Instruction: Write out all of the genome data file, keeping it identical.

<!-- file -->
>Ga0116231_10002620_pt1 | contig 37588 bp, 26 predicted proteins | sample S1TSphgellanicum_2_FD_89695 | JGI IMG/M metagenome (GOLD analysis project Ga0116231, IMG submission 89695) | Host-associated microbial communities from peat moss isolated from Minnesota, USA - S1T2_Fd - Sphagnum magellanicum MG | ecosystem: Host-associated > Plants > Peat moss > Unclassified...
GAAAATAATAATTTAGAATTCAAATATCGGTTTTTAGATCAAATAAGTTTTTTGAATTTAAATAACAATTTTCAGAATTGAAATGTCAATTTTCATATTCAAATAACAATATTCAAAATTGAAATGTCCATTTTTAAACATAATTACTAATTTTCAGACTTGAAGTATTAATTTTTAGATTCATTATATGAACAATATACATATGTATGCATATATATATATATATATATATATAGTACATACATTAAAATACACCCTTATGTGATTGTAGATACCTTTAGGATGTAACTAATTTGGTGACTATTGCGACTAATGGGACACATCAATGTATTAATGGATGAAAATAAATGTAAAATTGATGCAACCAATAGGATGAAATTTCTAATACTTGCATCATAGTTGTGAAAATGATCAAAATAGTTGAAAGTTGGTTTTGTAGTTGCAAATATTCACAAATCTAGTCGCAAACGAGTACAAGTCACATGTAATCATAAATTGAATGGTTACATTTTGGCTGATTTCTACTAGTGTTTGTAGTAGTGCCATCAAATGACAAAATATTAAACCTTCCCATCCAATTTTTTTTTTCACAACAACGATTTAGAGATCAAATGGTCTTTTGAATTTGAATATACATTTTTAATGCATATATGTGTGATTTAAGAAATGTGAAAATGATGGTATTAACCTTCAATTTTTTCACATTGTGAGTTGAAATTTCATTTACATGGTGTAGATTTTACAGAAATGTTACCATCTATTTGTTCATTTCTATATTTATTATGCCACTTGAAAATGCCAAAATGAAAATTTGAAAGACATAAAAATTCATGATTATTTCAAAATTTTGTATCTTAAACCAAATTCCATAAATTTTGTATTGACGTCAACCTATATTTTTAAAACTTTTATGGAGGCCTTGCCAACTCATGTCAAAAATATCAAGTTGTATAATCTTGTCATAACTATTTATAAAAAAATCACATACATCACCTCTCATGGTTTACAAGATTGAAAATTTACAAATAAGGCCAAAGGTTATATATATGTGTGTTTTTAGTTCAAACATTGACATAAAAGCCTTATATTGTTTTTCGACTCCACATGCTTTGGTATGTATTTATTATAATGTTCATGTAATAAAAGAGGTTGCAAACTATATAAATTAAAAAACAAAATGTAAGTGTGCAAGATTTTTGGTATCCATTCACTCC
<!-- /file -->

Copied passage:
>Ga0116231_10002620_pt1 | contig 37588 bp, 26 predicted proteins | sample S1TSphgellanicum_2_FD_89695 | JGI IMG/M metagenome (GOLD analysis project Ga0116231, IMG submission 89695) | Host-associated microbial communities from peat moss isolated from Minnesota, USA - S1T2_Fd - Sphagnum magellanicum MG | ecosystem: Host-associated > Plants > Peat moss > Unclassified...
GAAAATAATAATTTAGAATTCAAATATCGGTTTTTAGATCAAATAAGTTTTTTGAATTTAAATAACAATTTTCAGAATTGAAATGTCAATTTTCATATTCAAATAACAATATTCAAAATTGAAATGTCCATTTTTAAACATAATTACTAATTTTCAGACTTGAAGTATTAATTTTTAGATTCATTATATGAACAATATACATATGTATGCATATATATATATATATATATATATAGTACATACATTAAAATACACCCTTATGTGATTGTAGATACCTTTAGGATGTAACTAATTTGGTGACTATTGCGACTAATGGGACACATCAATGTATTAATGGATGAAAATAAATGTAAAATTGATGCAACCAATAGGATGAAATTTCTAATACTTGCATCATAGTTGTGAAAATGATCAAAATAGTTGAAAGTTGGTTTTGTAGTTGCAAATATTCACAAATCTAGTCGCAAACGAGTACAAGTCACATGTAATCATAAATTGAATGGTTACATTTTGGCTGATTTCTACTAGTGTTTGTAGTAGTGCCATCAAATGACAAAATATTAAACCTTCCCATCCAATTTTTTTTTTCACAACAACGATTTAGAGATCAAATGGTCTTTTGAATTTGAATATACATTTTTAATGCATATATGTGTGATTTAAGAAATGTGAAAATGATGGTATTAACCTTCAATTTTTTCACATTGTGAGTTGAAATTTCATTTACATGGTGTAGATTTTACAGAAATGTTACCATCTATTTGTTCATTTCTATATTTATTATGCCACTTGAAAATGCCAAAATGAAAATTTGAAAGACATAAAAATTCATGATTATTTCAAAATTTTGTATCTTAAACCAAATTCCATAAATTTTGTATTGACGTCAACCTATATTTTTAAAACTTTTATGGAGGCCTTGCCAACTCATGTCAAAAATATCAAGTTGTATAATCTTGTCATAACTATTTATAAAAAAATCACATACATCACCTCTCATGGTTTACAAGATTGAAAATTTACAAATAAGGCCAAAGGTTATATATATGTGTGTTTTTAGTTCAAACATTGACATAAAAGCCTTATATTGTTTTTCGACTCCACATGCTTTGGTATGTATTTATTATAATGTTCATGTAATAAAAGAGGTTGCAAACTATATAAATTAAAAAACAAAATGTAAGTGTGCAAGATTTTTGGTATCCATTCACTCC